Many of the most dangerous drugs of abuse aren't illegal—in your home and dealt by your doctor, prescription drugs are highly addictive and highly available. Teens looking for a quick fix will often simply pop into their parents' medicine cabinets and overdose rates are a national tragedy. How did it get this bad? What have we done wrong and how can we let people know that legal doesn't mean safe? And how can we safely keep painkillers available to those who genuinely need them?
The Fix is once again teaming up with Phoenix House to host a Twitter chat to search for answers. Join us by logging into Twitter today at 3 pm EST and searching for the hashtag #rxchat. Tweet your answers to the questions posed by @_TheFix and @PhoenixHouse—if you don't follow them yet, do it now!—and make sure to include #rxchat in every tweet you send. Everyone is welcome to jump right in.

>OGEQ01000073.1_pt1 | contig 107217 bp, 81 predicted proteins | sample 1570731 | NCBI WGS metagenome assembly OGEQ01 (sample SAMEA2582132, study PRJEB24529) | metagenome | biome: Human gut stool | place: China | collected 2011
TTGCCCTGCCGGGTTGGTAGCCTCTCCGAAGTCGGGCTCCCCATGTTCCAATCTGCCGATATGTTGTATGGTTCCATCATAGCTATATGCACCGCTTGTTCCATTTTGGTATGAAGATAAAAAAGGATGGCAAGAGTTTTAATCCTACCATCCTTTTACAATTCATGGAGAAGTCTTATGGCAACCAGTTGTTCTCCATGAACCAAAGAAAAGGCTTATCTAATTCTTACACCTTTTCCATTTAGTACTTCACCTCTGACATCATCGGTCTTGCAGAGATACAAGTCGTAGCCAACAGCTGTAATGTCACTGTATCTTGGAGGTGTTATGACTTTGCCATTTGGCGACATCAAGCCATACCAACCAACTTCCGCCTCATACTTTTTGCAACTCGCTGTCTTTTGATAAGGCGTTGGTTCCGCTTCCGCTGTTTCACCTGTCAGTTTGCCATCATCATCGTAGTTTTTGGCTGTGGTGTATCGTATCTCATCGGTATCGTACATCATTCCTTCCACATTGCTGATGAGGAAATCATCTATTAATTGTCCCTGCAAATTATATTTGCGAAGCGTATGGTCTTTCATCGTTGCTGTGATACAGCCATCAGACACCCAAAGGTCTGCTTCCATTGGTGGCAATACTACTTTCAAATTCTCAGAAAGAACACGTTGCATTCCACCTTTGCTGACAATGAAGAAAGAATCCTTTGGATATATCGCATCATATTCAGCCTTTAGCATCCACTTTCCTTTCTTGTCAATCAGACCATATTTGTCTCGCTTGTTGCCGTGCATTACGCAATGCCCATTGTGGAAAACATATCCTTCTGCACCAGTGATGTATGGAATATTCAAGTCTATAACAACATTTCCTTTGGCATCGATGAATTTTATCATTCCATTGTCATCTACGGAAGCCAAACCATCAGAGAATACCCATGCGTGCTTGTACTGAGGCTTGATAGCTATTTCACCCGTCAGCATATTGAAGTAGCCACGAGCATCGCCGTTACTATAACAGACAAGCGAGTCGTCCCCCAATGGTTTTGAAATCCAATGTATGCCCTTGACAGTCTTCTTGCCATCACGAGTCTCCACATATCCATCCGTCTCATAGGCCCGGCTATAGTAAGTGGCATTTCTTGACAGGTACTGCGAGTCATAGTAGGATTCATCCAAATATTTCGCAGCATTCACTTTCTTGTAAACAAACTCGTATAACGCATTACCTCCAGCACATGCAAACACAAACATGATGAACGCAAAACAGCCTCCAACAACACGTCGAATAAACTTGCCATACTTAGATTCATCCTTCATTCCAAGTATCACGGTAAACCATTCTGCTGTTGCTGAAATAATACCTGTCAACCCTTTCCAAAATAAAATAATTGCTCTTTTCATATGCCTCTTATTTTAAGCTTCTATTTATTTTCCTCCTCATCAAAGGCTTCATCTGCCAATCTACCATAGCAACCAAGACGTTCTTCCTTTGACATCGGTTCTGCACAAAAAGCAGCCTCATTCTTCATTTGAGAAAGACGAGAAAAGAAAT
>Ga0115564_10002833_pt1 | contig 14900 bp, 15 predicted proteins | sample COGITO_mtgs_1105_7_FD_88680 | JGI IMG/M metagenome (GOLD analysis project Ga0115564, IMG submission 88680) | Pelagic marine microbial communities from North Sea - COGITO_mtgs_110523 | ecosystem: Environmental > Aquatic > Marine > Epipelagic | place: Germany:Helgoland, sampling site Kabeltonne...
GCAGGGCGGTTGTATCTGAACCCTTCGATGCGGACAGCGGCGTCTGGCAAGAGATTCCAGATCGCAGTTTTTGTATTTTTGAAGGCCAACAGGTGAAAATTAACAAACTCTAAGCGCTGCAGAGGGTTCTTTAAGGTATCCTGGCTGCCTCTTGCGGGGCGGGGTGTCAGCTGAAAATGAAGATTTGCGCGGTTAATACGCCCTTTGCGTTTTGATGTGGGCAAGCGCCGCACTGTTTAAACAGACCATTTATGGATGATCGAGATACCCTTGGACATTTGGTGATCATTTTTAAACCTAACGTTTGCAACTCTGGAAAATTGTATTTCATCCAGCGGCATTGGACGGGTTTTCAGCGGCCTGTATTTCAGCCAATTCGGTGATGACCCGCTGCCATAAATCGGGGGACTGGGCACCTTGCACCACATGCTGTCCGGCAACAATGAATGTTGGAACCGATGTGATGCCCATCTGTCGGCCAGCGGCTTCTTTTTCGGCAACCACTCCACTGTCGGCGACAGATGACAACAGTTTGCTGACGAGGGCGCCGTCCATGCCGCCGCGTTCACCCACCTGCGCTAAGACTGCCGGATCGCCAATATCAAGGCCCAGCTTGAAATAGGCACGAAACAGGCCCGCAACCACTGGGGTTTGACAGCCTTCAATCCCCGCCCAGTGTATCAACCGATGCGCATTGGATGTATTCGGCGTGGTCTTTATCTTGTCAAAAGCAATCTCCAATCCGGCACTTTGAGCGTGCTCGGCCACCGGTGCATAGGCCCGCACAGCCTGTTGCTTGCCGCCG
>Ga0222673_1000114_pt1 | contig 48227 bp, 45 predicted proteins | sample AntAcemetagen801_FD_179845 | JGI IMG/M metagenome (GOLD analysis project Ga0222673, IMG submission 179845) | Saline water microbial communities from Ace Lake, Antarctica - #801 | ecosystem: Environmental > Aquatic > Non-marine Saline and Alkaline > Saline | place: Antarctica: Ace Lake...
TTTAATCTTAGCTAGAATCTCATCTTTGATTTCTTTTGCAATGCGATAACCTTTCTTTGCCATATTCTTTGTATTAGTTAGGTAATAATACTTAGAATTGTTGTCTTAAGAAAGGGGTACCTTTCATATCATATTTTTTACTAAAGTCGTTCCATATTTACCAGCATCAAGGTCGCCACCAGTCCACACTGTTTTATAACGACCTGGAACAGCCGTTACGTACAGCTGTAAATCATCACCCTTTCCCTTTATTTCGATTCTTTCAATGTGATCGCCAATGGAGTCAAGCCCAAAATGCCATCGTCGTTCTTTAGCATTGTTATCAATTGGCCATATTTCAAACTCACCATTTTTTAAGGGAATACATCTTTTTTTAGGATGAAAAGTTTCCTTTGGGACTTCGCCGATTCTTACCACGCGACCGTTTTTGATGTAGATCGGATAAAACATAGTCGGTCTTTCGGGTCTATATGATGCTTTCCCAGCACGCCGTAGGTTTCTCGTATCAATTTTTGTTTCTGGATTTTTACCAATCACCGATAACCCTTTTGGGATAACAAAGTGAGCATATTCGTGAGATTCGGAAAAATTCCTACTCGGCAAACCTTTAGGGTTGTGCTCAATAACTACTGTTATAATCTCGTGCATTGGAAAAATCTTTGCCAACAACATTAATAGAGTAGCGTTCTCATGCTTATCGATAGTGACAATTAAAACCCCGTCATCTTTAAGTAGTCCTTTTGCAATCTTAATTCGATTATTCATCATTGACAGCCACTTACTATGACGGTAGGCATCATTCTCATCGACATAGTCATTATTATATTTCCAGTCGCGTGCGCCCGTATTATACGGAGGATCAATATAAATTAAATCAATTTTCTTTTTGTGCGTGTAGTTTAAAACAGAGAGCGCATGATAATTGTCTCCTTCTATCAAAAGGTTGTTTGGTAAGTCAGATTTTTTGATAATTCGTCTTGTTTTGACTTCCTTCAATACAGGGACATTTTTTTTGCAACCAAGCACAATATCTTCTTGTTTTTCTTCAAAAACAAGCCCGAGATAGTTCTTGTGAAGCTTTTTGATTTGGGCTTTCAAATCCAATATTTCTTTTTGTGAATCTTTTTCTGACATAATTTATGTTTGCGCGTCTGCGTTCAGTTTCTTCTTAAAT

The lineup of participants includes: HLN host and Fix video columnist @JVelezMitchell; @MarioDoRightof the Mario Do Right Foundation, @drugwarmovie of the acclaimed film The House I Live In; @HealthyLiving, Huffington Post Health; @SoberCoachNY of A&E's Relapse; @houstonaaron of Students for Sensible Drug Policy; former prosecutor @copssaylegalize; addiction therapist and interventionist @maevro; social worker, Fix columnist and Newsweek/Daily Beast writer @Jeff_Deeney; @AnchorWestRehab men's treatment centers; addiction science journalists @Dirk57 and @Guinevere64; @WatershedCares treatment centers, and the Phoenix House contingent, headed up by CEO @HMeitiner. And of course your Fix staff, including, @GodfreyWill, @HRSLaton and @ShutUpMay. Follow them all to get the most out of the debate. See you there!
- Turkey Considers Tighter Limits on Alcohol Sale and Consumption [Reuters]
- Smoke Travels to Non-Smoking Hotel Rooms, Study Shows [USA Today]
- How Do You Make A Painkiller Addiction-Proof? [Popular Science]
- Advocacy Groups Pressure LivingSocial to Drop Events Mixing Guns, Alcohol [The Hill]
- Smoking Lots of Marijuana Lowers Risk for Bladder Cancer, Doctor Says [Washington Times]
- Tommy Chong Says Marijuana Helped Him Beat Cancer [Fox News]